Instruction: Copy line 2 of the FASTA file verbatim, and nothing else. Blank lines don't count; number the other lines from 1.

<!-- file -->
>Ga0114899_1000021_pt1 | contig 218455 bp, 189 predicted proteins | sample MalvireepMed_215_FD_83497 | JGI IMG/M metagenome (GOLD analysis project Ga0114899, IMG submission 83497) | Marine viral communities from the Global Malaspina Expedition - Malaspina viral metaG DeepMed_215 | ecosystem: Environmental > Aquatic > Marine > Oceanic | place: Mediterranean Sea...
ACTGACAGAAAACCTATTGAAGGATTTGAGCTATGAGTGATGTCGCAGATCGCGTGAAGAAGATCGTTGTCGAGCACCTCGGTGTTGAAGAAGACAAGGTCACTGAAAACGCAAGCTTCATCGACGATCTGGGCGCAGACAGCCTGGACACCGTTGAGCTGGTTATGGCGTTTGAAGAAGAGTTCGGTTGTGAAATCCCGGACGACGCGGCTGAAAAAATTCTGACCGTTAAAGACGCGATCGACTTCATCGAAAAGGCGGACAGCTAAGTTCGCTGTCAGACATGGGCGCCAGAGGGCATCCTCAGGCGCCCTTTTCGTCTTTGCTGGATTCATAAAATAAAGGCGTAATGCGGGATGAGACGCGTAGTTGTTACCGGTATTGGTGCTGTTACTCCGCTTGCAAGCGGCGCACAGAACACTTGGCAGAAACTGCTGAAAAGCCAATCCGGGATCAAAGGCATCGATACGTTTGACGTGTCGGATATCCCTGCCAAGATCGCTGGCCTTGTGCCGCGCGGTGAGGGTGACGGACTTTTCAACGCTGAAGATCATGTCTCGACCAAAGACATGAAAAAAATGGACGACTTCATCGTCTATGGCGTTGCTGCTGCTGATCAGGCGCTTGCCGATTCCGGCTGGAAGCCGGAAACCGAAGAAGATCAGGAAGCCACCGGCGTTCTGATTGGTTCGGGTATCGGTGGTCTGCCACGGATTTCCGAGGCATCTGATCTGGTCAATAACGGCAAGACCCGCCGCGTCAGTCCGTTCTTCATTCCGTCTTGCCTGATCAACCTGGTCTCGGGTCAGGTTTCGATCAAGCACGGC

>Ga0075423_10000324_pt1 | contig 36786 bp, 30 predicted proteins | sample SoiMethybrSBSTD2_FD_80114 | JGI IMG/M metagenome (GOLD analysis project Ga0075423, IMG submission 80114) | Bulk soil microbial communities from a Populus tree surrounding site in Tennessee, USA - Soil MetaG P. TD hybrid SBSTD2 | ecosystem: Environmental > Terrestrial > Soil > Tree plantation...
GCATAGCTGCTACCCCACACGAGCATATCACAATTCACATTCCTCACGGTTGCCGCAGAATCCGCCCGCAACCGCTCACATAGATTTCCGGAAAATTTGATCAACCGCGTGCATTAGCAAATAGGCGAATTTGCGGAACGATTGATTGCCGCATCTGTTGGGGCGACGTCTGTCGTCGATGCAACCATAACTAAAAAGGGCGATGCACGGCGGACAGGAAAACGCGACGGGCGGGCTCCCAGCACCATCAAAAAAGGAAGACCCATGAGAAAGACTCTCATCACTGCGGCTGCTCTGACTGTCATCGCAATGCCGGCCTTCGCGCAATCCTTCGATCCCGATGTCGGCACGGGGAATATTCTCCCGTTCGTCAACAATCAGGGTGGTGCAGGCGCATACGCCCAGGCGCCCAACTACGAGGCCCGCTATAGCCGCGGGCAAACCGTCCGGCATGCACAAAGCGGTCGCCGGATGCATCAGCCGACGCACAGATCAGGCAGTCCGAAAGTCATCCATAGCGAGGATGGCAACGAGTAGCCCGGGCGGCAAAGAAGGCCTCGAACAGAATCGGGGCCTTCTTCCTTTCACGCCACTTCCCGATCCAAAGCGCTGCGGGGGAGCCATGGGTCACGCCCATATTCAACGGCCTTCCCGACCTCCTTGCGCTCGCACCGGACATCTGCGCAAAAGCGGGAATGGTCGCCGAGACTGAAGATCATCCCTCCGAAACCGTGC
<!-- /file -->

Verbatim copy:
ACTGACAGAAAACCTATTGAAGGATTTGAGCTATGAGTGATGTCGCAGATCGCGTGAAGAAGATCGTTGTCGAGCACCTCGGTGTTGAAGAAGACAAGGTCACTGAAAACGCAAGCTTCATCGACGATCTGGGCGCAGACAGCCTGGACACCGTTGAGCTGGTTATGGCGTTTGAAGAAGAGTTCGGTTGTGAAATCCCGGACGACGCGGCTGAAAAAATTCTGACCGTTAAAGACGCGATCGACTTCATCGAAAAGGCGGACAGCTAAGTTCGCTGTCAGACATGGGCGCCAGAGGGCATCCTCAGGCGCCCTTTTCGTCTTTGCTGGATTCATAAAATAAAGGCGTAATGCGGGATGAGACGCGTAGTTGTTACCGGTATTGGTGCTGTTACTCCGCTTGCAAGCGGCGCACAGAACACTTGGCAGAAACTGCTGAAAAGCCAATCCGGGATCAAAGGCATCGATACGTTTGACGTGTCGGATATCCCTGCCAAGATCGCTGGCCTTGTGCCGCGCGGTGAGGGTGACGGACTTTTCAACGCTGAAGATCATGTCTCGACCAAAGACATGAAAAAAATGGACGACTTCATCGTCTATGGCGTTGCTGCTGCTGATCAGGCGCTTGCCGATTCCGGCTGGAAGCCGGAAACCGAAGAAGATCAGGAAGCCACCGGCGTTCTGATTGGTTCGGGTATCGGTGGTCTGCCACGGATTTCCGAGGCATCTGATCTGGTCAATAACGGCAAGACCCGCCGCGTCAGTCCGTTCTTCATTCCGTCTTGCCTGATCAACCTGGTCTCGGGTCAGGTTTCGATCAAGCACGGC